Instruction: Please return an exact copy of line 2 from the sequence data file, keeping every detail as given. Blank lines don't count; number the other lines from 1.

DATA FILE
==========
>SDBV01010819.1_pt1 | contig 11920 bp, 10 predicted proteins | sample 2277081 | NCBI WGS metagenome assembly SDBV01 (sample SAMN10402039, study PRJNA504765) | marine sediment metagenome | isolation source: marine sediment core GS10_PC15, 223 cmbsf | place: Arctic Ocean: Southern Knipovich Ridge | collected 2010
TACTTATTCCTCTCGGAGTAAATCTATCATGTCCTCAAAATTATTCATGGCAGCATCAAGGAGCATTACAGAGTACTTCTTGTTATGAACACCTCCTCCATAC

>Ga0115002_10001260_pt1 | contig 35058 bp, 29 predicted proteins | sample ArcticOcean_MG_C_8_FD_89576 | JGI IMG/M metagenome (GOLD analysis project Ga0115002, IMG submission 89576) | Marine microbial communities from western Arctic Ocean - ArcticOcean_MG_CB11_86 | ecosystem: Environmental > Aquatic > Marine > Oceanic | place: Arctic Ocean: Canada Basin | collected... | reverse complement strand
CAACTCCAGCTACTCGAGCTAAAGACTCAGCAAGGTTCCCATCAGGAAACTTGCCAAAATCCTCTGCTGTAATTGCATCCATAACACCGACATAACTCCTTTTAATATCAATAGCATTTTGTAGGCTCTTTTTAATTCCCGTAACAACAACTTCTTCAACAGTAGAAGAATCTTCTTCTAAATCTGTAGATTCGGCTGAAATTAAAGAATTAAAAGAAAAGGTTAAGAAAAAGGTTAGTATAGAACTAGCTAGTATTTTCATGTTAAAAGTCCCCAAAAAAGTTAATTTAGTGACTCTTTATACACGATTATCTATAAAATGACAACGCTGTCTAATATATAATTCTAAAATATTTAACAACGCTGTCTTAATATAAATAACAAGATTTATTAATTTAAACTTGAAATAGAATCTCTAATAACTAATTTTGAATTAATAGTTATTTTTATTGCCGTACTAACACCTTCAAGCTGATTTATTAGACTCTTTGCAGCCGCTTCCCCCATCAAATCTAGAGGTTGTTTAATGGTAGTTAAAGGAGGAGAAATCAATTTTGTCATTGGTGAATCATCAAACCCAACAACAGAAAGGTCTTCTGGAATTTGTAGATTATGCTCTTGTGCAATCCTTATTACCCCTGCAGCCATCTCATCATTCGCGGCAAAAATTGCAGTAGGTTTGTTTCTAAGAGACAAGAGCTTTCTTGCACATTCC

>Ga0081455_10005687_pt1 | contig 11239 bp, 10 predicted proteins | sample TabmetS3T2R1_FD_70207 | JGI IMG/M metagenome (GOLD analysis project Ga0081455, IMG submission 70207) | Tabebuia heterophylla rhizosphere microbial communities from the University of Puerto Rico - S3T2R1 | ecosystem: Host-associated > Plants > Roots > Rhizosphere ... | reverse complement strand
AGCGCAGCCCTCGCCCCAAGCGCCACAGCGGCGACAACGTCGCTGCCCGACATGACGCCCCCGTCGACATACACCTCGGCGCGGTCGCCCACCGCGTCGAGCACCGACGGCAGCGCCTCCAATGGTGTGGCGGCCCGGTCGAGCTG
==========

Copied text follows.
TACTTATTCCTCTCGGAGTAAATCTATCATGTCCTCAAAATTATTCATGGCAGCATCAAGGAGCATTACAGAGTACTTCTTGTTATGAACACCTCCTCCATAC